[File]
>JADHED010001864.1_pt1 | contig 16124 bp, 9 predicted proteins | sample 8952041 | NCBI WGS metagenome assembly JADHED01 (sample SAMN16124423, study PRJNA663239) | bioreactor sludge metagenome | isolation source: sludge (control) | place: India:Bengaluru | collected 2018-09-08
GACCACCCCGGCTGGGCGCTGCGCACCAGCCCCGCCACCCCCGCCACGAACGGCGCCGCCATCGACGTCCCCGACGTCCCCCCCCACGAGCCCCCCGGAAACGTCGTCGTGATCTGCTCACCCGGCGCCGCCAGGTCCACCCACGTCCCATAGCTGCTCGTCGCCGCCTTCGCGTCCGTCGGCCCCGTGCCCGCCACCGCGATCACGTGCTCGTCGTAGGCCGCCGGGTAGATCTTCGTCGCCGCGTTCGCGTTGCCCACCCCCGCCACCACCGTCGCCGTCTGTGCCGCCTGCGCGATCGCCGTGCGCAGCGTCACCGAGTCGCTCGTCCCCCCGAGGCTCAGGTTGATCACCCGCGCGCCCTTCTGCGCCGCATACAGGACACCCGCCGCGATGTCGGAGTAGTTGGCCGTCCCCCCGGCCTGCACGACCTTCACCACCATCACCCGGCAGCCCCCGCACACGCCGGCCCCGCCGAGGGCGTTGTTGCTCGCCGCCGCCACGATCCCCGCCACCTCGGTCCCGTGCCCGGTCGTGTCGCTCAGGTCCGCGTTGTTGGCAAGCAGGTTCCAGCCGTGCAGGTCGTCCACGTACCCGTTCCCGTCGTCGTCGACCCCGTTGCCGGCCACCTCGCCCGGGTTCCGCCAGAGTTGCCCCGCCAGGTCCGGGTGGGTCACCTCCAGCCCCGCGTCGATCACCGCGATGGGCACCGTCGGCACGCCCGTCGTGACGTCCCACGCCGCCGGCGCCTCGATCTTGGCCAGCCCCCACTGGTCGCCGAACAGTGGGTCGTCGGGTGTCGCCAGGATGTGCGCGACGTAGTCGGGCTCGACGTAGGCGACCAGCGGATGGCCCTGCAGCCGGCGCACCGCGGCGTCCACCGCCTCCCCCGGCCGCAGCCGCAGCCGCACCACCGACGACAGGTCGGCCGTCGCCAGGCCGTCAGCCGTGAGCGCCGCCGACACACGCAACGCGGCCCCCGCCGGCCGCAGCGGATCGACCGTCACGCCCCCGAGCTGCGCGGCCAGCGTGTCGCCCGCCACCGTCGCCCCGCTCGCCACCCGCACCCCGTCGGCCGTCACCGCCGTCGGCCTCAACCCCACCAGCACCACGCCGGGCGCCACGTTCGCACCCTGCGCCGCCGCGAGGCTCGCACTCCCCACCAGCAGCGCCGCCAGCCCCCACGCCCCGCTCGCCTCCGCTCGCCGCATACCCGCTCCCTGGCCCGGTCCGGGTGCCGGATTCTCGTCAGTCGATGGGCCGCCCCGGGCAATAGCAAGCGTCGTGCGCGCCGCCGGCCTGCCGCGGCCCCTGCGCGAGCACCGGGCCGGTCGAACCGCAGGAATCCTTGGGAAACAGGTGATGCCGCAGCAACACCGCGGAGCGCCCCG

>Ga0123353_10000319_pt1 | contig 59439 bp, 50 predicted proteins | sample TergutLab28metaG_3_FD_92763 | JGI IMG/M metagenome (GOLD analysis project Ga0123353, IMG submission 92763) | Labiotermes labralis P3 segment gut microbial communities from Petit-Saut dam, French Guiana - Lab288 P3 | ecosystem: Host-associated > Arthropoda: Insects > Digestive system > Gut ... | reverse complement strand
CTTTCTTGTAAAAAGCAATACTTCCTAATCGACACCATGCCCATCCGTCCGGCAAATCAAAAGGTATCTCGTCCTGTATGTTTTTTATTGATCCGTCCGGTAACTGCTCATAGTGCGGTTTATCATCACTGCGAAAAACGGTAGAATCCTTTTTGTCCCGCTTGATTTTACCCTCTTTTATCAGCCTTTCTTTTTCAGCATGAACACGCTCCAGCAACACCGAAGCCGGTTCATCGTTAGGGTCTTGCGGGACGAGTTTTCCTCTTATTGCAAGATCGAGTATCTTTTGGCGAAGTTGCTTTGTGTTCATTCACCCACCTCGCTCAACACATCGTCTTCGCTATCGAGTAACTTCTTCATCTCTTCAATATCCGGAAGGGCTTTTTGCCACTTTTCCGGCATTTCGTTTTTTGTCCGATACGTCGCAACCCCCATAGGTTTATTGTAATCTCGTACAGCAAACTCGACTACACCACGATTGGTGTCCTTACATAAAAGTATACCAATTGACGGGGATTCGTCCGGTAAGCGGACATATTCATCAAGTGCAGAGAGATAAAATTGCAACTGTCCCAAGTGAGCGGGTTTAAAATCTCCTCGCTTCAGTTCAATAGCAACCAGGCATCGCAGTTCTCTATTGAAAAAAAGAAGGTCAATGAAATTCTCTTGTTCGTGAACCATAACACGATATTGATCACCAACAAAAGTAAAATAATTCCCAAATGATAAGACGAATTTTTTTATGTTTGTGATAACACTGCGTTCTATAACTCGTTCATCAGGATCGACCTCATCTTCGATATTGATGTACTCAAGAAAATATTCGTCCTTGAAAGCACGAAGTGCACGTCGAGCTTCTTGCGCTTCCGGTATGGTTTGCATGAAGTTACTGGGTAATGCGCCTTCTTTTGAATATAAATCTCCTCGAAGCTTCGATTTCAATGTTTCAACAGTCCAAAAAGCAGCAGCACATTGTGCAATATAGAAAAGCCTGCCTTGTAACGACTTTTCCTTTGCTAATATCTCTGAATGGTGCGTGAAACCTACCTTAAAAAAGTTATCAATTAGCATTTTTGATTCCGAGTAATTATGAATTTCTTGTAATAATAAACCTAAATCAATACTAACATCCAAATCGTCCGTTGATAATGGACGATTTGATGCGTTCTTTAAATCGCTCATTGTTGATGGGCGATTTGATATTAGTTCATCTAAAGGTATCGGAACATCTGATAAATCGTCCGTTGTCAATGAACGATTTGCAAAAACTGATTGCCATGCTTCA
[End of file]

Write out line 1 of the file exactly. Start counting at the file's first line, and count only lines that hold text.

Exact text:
>JADHED010001864.1_pt1 | contig 16124 bp, 9 predicted proteins | sample 8952041 | NCBI WGS metagenome assembly JADHED01 (sample SAMN16124423, study PRJNA663239) | bioreactor sludge metagenome | isolation source: sludge (control) | place: India:Bengaluru | collected 2018-09-08